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Curler John Epping poses on a rink in Toronto on Wednesday, January 25, 2017.Frank Gunn/The Canadian Press

It has been over five years since curler John Epping told family, friends, and peers in his sport's community that he was gay.

"I got a ton of messages," he said. "And the way people tried to relate it to me was just to say, 'Hey it's OK, we've got your back.' It came in so many different ways. It was pretty special."

Epping knew there was growing interest in his story about being a gay athlete in a men's team sport, but held off on sharing the news more widely as he didn't want it to be a distraction for his team. So there was no news conference, no statement, no television feature.

"If somebody asks, I just talk about it," Epping told The Canadian Press in his first in-depth interview on the subject. "And I know I probably should do more of these because it can help people. But I just look at it like, I haven't thought about going around broadcasting that I'm a gay person curling.

"This is my life. This is me ... it's a part of life, it's what it is."

The number of active elite male athletes who have revealed that they're gay has risen in recent years, although it's still a rarity at the professional level and in the curling world. For Epping, it's a bonus to weigh in on a subject that could make things easier for someone — a curler, athlete, or anybody — who might be thinking about following his lead.

"If it can make a difference for one person reading this story or even just one person in my life, if I can influence or help in a positive way — right on," he said. "That's fine with me. That's great."

While it was difficult to initially come out, Epping felt it worked out very well. The three-time Grand Slam winner said he received "loads of support" from teammates, friends, family, and sponsors.

"I would say I was very, very lucky and spoiled," he said after a recent practice session at the Leaside Curling Club. "I hope it would be that way for everybody but I know it's not. I know we still have a long way to come in sports in general."

Epping, a 33-year-old native of Peterborough, Ont., won his first Grand Slam in 2008 — The National — as a second on Wayne Middaugh's team. His first Slam title as a skip came in 2012 at the Players' Championship and he won the Canadian Open in 2015 with his current lineup of Mat Camm, Patrick Janssen and Tim March.

The 2006 Canadian mixed champion has also played in the last two Olympic Trials.

"I think it's big to see somebody maybe that's in the prime of their sporting career right now," Epping said. "On that end, I think I (should be) in my prime the next four or five — or eight years hopefully — I hope people see that as a good thing or a positive thing, that there's a gay athlete out in their sport, in their prime. I think that's good to see."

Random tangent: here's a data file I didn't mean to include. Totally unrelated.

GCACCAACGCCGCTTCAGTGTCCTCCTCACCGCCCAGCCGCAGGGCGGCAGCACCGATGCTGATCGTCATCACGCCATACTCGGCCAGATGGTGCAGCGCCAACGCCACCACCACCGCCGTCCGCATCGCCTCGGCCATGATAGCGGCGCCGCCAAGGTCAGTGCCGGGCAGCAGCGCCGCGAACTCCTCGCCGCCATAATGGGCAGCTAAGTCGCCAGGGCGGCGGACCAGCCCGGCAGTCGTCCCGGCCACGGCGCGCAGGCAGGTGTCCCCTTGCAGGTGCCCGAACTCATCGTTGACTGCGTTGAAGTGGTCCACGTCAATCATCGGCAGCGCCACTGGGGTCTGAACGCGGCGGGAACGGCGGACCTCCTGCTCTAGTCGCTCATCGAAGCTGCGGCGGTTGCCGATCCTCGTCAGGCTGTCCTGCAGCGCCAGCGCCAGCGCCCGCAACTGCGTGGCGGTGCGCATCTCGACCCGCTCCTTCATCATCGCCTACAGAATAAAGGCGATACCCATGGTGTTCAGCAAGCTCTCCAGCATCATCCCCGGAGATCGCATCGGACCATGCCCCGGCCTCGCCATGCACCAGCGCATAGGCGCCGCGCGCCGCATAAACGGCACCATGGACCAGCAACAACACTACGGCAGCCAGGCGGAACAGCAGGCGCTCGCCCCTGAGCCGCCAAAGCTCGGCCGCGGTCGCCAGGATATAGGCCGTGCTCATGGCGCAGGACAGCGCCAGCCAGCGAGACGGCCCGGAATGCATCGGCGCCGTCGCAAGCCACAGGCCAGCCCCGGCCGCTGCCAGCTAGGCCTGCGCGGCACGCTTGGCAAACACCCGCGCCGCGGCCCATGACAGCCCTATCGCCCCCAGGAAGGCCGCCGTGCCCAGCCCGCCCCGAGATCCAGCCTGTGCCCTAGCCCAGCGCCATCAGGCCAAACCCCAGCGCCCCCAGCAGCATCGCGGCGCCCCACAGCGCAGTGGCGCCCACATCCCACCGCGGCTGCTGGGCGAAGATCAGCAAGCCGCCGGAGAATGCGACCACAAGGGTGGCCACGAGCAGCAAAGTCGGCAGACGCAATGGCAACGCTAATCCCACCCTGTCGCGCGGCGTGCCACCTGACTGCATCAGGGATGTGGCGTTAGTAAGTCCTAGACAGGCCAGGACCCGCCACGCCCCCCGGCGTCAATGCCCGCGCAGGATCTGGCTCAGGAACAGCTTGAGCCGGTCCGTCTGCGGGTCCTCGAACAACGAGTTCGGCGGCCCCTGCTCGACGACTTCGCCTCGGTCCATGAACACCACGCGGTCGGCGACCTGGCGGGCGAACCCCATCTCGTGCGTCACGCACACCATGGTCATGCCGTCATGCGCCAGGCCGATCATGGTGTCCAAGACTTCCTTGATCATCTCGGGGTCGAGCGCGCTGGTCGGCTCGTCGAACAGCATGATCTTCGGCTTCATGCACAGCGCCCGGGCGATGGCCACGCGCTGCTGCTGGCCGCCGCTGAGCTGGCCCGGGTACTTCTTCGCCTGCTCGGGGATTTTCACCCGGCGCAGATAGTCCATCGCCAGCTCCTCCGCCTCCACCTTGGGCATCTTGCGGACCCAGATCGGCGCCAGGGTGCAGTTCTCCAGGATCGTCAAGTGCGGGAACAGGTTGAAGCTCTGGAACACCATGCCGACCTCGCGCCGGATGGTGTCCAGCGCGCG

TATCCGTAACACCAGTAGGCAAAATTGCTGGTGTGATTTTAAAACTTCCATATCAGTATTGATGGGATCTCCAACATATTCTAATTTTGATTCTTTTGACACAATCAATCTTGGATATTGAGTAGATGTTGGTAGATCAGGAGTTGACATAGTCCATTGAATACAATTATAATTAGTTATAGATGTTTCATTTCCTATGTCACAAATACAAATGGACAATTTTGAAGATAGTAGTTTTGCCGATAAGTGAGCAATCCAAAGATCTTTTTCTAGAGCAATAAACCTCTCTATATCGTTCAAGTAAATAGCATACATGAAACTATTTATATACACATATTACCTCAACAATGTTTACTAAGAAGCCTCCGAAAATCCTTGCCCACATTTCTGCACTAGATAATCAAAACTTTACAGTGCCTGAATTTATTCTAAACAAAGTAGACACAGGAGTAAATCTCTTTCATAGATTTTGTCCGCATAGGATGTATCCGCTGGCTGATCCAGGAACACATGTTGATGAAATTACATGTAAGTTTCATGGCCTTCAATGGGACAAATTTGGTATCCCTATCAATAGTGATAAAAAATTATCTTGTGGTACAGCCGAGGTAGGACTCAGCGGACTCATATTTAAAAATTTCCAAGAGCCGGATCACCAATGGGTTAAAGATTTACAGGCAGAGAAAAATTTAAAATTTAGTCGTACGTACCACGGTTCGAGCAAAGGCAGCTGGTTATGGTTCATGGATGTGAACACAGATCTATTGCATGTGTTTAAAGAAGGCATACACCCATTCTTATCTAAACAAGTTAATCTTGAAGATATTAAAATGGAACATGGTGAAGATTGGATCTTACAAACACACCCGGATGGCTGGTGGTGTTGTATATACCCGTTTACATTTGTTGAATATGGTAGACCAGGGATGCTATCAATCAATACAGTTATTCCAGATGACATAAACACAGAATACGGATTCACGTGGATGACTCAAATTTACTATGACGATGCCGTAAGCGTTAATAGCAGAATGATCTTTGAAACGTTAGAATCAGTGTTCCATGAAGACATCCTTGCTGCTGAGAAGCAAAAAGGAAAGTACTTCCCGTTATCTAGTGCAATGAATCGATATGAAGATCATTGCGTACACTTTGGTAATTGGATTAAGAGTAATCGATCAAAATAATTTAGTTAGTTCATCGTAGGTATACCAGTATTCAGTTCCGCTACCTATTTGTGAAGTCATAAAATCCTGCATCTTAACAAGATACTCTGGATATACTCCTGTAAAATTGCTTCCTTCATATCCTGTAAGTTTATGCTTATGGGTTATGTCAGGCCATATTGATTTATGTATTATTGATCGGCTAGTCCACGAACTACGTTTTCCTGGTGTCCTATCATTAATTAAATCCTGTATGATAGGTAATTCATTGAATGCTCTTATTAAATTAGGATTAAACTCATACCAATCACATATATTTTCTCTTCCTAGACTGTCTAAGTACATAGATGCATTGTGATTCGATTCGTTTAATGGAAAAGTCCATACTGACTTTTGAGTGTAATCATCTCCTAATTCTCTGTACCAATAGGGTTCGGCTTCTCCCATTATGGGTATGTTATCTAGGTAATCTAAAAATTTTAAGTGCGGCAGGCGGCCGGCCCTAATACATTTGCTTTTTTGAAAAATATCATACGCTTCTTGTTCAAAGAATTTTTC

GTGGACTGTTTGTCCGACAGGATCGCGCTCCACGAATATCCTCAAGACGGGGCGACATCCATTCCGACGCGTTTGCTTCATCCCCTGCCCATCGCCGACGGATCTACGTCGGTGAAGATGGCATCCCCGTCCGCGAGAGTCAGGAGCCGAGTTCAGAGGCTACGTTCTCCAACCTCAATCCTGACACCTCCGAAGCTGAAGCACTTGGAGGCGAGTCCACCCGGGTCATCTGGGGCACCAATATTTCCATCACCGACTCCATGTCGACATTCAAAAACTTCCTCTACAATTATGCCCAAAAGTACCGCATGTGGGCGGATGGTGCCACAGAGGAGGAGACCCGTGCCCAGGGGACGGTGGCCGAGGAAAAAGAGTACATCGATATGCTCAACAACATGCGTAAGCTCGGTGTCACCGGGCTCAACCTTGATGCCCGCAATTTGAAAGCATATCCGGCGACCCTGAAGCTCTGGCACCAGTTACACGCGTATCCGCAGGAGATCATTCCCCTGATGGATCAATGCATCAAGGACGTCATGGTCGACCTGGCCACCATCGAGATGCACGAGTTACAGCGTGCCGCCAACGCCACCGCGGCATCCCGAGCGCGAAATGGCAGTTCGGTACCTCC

His rink is currently ranked seventh in the world. Epping also plays mixed doubles — a discipline that will make its Olympic debut next year — and holds the No. 8 spot in the Canadian rankings with Lisa Weagle of Ottawa.

Epping serves as an ambassador for You Can Play, an organization that works to ensure safety and inclusion for all who participate in sports, including LGBTQ athletes, coaches, and fans.

"It's great to be involved with an organization like that, and trying to promote that and spread that," he said. "But like I said I've been lucky. The locker-room culture — nothing changed. But like I said I've been very spoiled and it's curlers, curlers are the best people around. What other sport do you see the curlers after a game in the Patch (party area) or hanging out after with the fans. You don't see that in a lot of sports.

"It's a very unique sport that way. But that's the type of people I think curlers are too."

Gay curling leagues are quite popular throughout the country and the 12th edition of the Canadian gay curling championship is on tap next month in Montreal. Epping threw out the first stone at the 2015 playdowns in Toronto.

"We really take pride as an organization that curling truly is a welcoming and inclusionary sport, regardless of age, ethnicity, level of ability or sexual orientation," said Curling Canada chief executive officer Katherine Henderson. "The labels really don't matter. You'll always be welcomed into a curling centre with a handshake and a smile.

"We've never thought of John as a gay athlete. He's an athlete, plain and simple, and one of the world's best, who would do us proud if he wins the right to represent Canada at the 2018 Winter Olympics."

Epping, who will be getting married in June, is playing in this week's Ontario men's curling championship in Cobourg. A victory would allow him to participate in the Tim Hortons Brier for the first time.

He also has his eye on landing a berth in the Olympic Trials in December.

"I know the support isn't always there in every person's situation that they face," Epping said of coming out. "In mine it was, and I'm very fortunate for that so I owe a lot of gratitude to those people. But I think it says a lot about curlers and I also think maybe it says something about the people I've surrounded myself with too in my life.

"So thank you to them and if anybody ever needs to talk about these things, I'm always there for anybody, for any person that is having difficulty with that side of it. You can always pop me a message somehow."

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